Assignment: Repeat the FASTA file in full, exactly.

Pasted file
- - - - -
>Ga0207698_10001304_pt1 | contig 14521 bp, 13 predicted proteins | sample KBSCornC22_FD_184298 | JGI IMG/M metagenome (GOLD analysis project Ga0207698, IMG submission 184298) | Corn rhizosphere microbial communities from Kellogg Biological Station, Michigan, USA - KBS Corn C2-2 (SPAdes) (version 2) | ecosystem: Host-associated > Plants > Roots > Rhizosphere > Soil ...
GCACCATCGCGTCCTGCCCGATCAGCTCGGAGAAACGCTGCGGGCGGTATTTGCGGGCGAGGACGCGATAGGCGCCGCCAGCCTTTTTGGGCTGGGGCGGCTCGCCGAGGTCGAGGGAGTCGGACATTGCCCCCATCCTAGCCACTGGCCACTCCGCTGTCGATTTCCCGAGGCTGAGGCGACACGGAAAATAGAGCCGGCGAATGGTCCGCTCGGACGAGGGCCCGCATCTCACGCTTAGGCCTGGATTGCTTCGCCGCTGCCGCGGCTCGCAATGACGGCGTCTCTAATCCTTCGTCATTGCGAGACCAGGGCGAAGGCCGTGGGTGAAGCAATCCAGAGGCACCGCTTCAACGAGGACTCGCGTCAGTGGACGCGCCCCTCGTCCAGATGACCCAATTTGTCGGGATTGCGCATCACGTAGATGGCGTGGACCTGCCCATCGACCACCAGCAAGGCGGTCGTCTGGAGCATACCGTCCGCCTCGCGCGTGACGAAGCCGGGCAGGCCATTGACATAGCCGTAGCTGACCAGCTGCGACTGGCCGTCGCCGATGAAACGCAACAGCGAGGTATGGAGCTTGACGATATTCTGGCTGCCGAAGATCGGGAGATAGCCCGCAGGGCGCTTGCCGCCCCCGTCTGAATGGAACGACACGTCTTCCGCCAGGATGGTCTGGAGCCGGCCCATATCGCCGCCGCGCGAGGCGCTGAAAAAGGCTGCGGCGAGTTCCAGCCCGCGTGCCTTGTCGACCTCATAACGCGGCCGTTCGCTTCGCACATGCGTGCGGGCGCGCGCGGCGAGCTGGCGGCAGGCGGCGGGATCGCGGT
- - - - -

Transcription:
>Ga0207698_10001304_pt1 | contig 14521 bp, 13 predicted proteins | sample KBSCornC22_FD_184298 | JGI IMG/M metagenome (GOLD analysis project Ga0207698, IMG submission 184298) | Corn rhizosphere microbial communities from Kellogg Biological Station, Michigan, USA - KBS Corn C2-2 (SPAdes) (version 2) | ecosystem: Host-associated > Plants > Roots > Rhizosphere > Soil ...
GCACCATCGCGTCCTGCCCGATCAGCTCGGAGAAACGCTGCGGGCGGTATTTGCGGGCGAGGACGCGATAGGCGCCGCCAGCCTTTTTGGGCTGGGGCGGCTCGCCGAGGTCGAGGGAGTCGGACATTGCCCCCATCCTAGCCACTGGCCACTCCGCTGTCGATTTCCCGAGGCTGAGGCGACACGGAAAATAGAGCCGGCGAATGGTCCGCTCGGACGAGGGCCCGCATCTCACGCTTAGGCCTGGATTGCTTCGCCGCTGCCGCGGCTCGCAATGACGGCGTCTCTAATCCTTCGTCATTGCGAGACCAGGGCGAAGGCCGTGGGTGAAGCAATCCAGAGGCACCGCTTCAACGAGGACTCGCGTCAGTGGACGCGCCCCTCGTCCAGATGACCCAATTTGTCGGGATTGCGCATCACGTAGATGGCGTGGACCTGCCCATCGACCACCAGCAAGGCGGTCGTCTGGAGCATACCGTCCGCCTCGCGCGTGACGAAGCCGGGCAGGCCATTGACATAGCCGTAGCTGACCAGCTGCGACTGGCCGTCGCCGATGAAACGCAACAGCGAGGTATGGAGCTTGACGATATTCTGGCTGCCGAAGATCGGGAGATAGCCCGCAGGGCGCTTGCCGCCCCCGTCTGAATGGAACGACACGTCTTCCGCCAGGATGGTCTGGAGCCGGCCCATATCGCCGCCGCGCGAGGCGCTGAAAAAGGCTGCGGCGAGTTCCAGCCCGCGTGCCTTGTCGACCTCATAACGCGGCCGTTCGCTTCGCACATGCGTGCGGGCGCGCGCGGCGAGCTGGCGGCAGGCGGCGGGATCGCGGT